Paris courtyard, spring 2023
This spring Mike Axinn and I went to Paris to see how artisans are able to practise their craft in a vibrant, urban setting. We wanted to discover more about the relevance of traditional skills in a world of 21st century technologies.
Sylvain Maenhout, knife maker
First we met Sylvain Maenhout who gave up a conventional career and moved his family out of central Paris to devote his life to making kitchen knives.
Release date: 26 May 2023
Judith Kraft, luthier (maker of stringed instruments)
We also spoke with Judith Kraft who left America to establish herself in Paris as a luthier, making viola da gambas. She tells of her process – from choosing the wood in the Jura, to passing the instrument to its new owner and hearing it played in their hands.
Release date: Summer 2023
Steaven Richard, artistic metalworker
Then we visited Steaven Richard whose passion for horses took him around the world as a blacksmith, discovering architecture that inspired his fine artistic metalwork. As demand for his work grew, he moved to a larger facility where his team of blacksmiths and metalworkers combine traditional skills with new technology.
Release date: Summer 2023
Xavier Montoy, jewellery designer and maker
Finally we met Xavier Montoy who grew up in a family of doctors and was always keen on biology. When he chose an artistic route he focussed on endangered insects to highlight their importance in the ecosystem. He tells how his passion for insects led him to create jewellery with the Sternocera beetle.
Release date: Summer 2023
All of these artisans told us tales of transformation and spoke of sourcing and creating from their chosen materials with passion and purpose.
Sylvain Maenhout (00:00):
I think the passion comes from the craft itself, but also from my own path, really, and everything that I left when I changed career, everything that I embraced, basically, doing what I do on a day-to-day basis, being close to my family, having some time with my kids. I mean, it’s priceless.
Sarah Monk (00:32):
This spring, Mike Axinn and I went to Paris to learn how artisans are able to practice their craft in a vibrant, urban setting. We wanted to discover more about the relevance of traditional skills in a world of 21st century technologies. First, we met Sylvain Maenhout, who gave up a conventional career and moved his family out of central Paris to devote his life to making kitchen knives.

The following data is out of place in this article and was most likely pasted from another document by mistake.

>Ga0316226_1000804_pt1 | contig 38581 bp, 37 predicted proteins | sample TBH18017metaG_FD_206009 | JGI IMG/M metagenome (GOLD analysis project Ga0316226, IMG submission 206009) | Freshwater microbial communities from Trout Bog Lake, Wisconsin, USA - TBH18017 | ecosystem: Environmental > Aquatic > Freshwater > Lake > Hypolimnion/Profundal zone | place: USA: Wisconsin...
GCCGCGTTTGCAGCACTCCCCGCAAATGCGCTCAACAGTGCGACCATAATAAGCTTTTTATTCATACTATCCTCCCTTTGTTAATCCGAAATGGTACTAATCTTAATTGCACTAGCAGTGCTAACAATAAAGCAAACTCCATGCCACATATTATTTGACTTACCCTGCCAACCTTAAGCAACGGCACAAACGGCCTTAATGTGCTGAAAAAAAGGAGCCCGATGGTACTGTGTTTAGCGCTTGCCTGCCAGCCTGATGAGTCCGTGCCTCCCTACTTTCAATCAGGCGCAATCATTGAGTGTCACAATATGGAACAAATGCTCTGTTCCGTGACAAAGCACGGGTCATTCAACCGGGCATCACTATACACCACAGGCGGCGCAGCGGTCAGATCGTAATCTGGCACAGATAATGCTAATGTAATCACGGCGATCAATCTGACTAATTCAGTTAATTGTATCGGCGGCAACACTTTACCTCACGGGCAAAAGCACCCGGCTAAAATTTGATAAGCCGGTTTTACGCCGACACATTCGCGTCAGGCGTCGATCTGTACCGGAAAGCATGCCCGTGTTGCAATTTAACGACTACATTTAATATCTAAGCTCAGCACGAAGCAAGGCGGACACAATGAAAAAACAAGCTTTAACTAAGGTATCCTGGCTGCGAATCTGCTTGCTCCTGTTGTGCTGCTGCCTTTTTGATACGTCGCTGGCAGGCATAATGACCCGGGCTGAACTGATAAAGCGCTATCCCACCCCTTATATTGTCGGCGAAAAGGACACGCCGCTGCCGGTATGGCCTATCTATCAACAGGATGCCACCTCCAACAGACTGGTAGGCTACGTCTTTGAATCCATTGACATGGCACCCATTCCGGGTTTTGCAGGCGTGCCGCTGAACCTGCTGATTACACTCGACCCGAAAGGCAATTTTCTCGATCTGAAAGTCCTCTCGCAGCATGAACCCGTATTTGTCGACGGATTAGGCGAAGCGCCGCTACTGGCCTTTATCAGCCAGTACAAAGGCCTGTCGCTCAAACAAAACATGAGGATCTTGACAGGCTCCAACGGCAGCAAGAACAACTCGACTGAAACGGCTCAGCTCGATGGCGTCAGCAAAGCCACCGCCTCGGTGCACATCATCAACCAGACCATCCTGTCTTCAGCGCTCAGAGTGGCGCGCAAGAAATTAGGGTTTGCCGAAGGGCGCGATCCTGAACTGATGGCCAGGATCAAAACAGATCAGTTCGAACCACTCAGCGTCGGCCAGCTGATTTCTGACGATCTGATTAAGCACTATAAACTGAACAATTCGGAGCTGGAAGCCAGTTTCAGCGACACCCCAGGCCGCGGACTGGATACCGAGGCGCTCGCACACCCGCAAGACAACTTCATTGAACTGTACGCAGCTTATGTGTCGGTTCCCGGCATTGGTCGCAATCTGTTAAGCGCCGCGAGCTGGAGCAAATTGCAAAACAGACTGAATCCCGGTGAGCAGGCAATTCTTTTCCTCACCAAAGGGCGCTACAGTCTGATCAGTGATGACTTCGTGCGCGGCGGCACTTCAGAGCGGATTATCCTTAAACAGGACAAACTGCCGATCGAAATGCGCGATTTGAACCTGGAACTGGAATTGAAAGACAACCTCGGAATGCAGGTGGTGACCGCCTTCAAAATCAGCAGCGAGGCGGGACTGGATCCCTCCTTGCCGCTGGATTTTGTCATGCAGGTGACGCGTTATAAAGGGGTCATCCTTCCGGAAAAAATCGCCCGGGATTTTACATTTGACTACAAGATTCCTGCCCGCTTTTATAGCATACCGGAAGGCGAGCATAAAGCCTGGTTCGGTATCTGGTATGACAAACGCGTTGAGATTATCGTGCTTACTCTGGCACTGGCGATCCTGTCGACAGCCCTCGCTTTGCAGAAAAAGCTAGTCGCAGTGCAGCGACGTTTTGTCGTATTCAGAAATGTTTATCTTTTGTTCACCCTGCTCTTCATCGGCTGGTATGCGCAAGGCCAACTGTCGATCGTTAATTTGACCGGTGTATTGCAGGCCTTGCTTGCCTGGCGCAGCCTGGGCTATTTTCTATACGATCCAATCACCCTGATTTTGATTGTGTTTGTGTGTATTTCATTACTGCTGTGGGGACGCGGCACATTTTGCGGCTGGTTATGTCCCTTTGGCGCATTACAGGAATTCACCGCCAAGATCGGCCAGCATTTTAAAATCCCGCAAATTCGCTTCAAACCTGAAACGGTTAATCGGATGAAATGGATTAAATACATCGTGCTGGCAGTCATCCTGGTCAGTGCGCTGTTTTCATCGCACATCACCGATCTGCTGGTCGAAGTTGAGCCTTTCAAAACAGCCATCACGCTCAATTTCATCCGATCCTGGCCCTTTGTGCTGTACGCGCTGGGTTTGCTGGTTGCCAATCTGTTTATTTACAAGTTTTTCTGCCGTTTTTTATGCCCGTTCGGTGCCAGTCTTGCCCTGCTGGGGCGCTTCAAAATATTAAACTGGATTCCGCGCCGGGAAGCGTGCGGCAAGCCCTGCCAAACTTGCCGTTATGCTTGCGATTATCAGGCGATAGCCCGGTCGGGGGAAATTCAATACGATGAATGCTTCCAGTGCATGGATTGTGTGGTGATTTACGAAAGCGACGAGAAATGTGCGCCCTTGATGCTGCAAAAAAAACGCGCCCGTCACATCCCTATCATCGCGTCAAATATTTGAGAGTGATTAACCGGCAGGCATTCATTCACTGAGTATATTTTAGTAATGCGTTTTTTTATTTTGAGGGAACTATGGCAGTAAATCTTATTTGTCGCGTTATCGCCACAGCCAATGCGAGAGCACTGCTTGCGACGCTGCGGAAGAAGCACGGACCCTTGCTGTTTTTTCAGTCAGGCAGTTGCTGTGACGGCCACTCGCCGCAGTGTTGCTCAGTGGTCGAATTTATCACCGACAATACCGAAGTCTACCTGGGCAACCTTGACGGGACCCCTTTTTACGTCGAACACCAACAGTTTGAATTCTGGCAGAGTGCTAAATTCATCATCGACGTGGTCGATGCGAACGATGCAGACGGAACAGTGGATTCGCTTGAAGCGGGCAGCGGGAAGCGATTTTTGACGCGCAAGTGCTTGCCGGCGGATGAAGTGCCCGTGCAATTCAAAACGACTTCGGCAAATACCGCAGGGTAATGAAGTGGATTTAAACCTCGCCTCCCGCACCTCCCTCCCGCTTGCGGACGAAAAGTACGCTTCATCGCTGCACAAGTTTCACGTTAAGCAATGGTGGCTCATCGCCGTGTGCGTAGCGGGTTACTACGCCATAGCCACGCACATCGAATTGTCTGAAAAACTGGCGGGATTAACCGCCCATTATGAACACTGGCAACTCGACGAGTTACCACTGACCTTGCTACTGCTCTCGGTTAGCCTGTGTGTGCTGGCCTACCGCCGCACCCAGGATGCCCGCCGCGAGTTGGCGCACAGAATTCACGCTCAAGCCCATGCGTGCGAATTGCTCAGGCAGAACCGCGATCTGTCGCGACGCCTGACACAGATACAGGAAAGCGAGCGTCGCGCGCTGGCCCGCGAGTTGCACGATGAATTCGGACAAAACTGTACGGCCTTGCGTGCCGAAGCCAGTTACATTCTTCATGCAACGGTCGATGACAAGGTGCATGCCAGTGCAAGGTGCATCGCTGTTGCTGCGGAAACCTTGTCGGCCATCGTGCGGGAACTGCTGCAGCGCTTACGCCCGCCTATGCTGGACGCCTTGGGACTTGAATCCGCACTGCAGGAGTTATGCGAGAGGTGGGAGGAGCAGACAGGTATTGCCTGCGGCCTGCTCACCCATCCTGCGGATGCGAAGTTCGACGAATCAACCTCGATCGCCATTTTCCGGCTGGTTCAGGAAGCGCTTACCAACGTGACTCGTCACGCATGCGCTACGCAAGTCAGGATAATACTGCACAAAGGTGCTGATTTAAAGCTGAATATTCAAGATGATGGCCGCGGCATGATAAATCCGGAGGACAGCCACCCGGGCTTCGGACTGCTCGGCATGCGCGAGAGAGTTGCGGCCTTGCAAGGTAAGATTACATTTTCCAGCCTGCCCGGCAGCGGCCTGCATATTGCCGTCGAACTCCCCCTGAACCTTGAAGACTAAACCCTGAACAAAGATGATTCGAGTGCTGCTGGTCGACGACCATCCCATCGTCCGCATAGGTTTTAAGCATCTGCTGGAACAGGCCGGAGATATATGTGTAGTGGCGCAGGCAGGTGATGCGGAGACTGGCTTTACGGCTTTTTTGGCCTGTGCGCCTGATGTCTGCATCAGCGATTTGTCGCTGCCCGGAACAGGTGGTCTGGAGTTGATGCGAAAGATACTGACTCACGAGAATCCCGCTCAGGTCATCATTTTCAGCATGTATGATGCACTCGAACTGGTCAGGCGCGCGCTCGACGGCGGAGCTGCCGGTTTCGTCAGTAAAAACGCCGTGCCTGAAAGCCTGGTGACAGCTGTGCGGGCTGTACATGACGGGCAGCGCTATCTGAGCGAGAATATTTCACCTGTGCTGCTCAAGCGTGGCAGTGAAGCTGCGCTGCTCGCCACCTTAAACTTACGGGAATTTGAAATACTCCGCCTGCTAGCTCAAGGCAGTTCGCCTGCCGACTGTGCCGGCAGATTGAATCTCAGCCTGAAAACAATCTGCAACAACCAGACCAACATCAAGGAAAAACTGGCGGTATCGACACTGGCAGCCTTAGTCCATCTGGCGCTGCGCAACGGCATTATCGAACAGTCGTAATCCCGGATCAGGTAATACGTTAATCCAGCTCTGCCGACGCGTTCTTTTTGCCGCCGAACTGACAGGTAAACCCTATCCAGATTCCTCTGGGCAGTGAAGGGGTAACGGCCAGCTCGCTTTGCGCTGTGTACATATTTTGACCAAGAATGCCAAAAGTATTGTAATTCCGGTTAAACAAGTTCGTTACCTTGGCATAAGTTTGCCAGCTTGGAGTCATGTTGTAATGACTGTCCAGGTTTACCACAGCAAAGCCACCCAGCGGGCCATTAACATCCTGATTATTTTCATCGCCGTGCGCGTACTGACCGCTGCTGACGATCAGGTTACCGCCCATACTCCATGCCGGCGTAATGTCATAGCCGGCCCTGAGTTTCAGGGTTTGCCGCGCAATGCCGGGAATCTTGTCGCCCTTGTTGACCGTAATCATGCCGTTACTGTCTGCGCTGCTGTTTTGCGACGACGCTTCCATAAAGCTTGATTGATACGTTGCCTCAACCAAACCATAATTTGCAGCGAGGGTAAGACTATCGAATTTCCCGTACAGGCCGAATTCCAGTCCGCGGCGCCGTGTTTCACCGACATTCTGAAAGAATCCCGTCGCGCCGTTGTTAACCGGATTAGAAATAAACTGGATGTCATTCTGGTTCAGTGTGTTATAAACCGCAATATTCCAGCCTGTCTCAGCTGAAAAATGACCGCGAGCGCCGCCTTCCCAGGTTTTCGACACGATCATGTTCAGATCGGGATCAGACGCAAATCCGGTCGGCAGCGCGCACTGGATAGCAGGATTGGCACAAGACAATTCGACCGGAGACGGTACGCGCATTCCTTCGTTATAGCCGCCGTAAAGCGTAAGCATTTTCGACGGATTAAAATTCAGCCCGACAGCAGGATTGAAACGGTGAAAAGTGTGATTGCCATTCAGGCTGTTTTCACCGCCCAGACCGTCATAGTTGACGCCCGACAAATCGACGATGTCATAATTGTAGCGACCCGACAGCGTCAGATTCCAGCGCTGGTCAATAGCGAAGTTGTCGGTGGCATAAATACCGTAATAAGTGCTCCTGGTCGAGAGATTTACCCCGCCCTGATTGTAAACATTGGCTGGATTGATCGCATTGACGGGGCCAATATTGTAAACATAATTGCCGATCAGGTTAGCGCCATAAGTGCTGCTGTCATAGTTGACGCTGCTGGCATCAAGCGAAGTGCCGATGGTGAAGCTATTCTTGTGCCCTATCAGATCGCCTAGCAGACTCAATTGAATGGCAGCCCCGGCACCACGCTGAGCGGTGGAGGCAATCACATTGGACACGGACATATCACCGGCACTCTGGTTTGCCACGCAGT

We also spoke with Judith Kraft, who left America to establish herself in Paris as a luthier, making viola da gambas. Then we visited Steaven Richard, whose passion for horses took him around the world as a blacksmith, discovering architecture that inspired his fine artistic metal work. Finally, we met Xavier Montoy, who grew up in a family of doctors and was always keen on biology. When he chose an artistic route, he focused on endangered insects to highlight their importance in the ecosystem. All of them told us tales of transformation and spoke of working their chosen materials with passion and purpose.
Xavier Montoy (01:33):
The greatest thing with those beetles is that they are iridescent. It’s a metallic color between blue and green, or it’s also gold or deep blue. Basically, when I saw this material, I was like, "Okay, yeah, it is good to use biology to develop project and make science." But my feeling was it was most important to reveal the beauty of nature, to make people understand that it’s such an amazing thing that when people will notice it, I hope they will be more conscious of the beauty of nature and the way that we have to take care of it.
Judith Kraft (02:11):
The main woods that we use for these instruments are spruce, and most of the spruce comes from the Jura Mountains near the Swiss border. There’s this whole science that’s been devised in the past, I don’t know how many years, called dendrochronology, which is studying either the climate using wood like this, or identifying the age of wood, say, in an old instrument. It’s kind of like a barcode, and you can really tell what the climate was like over a period of 10, 20, 30 years in each stripe here.
Steaven Richard (02:46):
I always try to understand the different style. In Germany, for example, the technique that the smiths used was very, very German, this is a deep forge, but the drawing of the mentation is very French. In Brussels, for example, I was very surprised that they are very Nordic. It’s to have very soft texture and not so many colors with the patina. In London, it’s possible to be more exuberant, so you can see a lot of cast iron. And in Spain, the gates is very vertical, and you see this kind of gate also in southwest of France.
Sylvain Maenhout (03:34):
Forging is almost a philosophical kind of thing. It’s my idea of starting from scratch, more or less, and that’s why I came to craftsmanship, generally speaking, is doing things. My idea is not to take any shortcut, basically. The forge is something as well, I think, a really primitive kind of thing. That’s something really hypnotic about the forging process, the hot steel, this really cold, hard material that you can shape as you want. It’s just a bit of magic, really.
Sarah Monk (04:06):
The first podcast in our Paris series is out soon, and you can subscribe to our newsletter at Materially Speaking and follow us on Instagram, Facebook, or YouTube to hear when the other episodes go live.